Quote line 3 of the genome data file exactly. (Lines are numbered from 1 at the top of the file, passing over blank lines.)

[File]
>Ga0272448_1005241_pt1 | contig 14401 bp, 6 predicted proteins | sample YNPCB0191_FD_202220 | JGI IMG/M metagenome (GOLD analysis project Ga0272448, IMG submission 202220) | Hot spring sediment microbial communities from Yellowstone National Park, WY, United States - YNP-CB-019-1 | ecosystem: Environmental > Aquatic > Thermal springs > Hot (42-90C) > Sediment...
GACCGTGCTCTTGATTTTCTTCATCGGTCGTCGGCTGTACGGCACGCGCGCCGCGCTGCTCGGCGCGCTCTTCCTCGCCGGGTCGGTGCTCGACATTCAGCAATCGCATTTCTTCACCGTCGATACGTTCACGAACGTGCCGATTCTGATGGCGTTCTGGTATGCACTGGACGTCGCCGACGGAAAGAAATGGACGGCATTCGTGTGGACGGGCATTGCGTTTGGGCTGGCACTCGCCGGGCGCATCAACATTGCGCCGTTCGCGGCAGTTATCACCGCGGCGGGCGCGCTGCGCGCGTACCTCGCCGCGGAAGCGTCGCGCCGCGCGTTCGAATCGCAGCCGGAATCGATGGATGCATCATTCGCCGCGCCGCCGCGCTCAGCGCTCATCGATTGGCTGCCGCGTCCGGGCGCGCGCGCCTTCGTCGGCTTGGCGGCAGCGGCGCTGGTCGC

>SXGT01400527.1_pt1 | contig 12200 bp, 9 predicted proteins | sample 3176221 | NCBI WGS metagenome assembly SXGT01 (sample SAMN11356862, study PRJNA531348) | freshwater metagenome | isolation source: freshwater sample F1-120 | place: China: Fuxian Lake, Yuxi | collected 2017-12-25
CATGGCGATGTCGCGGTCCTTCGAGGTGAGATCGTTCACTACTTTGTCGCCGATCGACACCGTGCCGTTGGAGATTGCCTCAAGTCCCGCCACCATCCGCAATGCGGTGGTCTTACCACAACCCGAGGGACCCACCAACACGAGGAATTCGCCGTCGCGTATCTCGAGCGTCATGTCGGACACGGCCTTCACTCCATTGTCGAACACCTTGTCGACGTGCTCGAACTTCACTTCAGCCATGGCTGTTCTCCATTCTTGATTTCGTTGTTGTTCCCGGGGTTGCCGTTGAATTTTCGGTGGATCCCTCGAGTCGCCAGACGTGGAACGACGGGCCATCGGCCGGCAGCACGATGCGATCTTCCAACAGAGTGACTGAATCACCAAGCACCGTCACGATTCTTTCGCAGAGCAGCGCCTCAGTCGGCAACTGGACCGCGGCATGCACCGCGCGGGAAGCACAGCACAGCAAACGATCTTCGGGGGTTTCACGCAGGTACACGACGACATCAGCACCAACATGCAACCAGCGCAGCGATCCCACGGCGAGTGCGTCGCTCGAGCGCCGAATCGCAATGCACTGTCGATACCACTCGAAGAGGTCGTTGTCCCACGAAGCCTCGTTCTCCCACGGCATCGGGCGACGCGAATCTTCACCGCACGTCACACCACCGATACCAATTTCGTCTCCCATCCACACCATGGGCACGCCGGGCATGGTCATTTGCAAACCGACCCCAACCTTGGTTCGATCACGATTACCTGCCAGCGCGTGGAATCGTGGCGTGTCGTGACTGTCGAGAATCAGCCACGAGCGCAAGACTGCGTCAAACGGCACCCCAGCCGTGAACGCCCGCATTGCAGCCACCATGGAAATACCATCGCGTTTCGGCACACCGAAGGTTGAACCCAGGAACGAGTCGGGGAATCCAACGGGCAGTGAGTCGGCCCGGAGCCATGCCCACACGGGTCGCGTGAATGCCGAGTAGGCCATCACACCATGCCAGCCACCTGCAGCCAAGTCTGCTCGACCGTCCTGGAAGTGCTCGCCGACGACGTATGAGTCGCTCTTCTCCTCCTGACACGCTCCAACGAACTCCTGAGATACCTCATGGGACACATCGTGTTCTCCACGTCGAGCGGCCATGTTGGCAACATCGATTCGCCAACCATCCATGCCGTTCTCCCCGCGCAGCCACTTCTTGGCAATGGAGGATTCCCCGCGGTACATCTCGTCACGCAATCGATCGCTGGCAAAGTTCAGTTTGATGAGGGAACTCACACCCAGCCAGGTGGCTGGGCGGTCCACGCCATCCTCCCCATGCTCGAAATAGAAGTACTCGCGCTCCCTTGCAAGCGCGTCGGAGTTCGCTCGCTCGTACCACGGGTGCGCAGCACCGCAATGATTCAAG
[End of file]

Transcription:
>SXGT01400527.1_pt1 | contig 12200 bp, 9 predicted proteins | sample 3176221 | NCBI WGS metagenome assembly SXGT01 (sample SAMN11356862, study PRJNA531348) | freshwater metagenome | isolation source: freshwater sample F1-120 | place: China: Fuxian Lake, Yuxi | collected 2017-12-25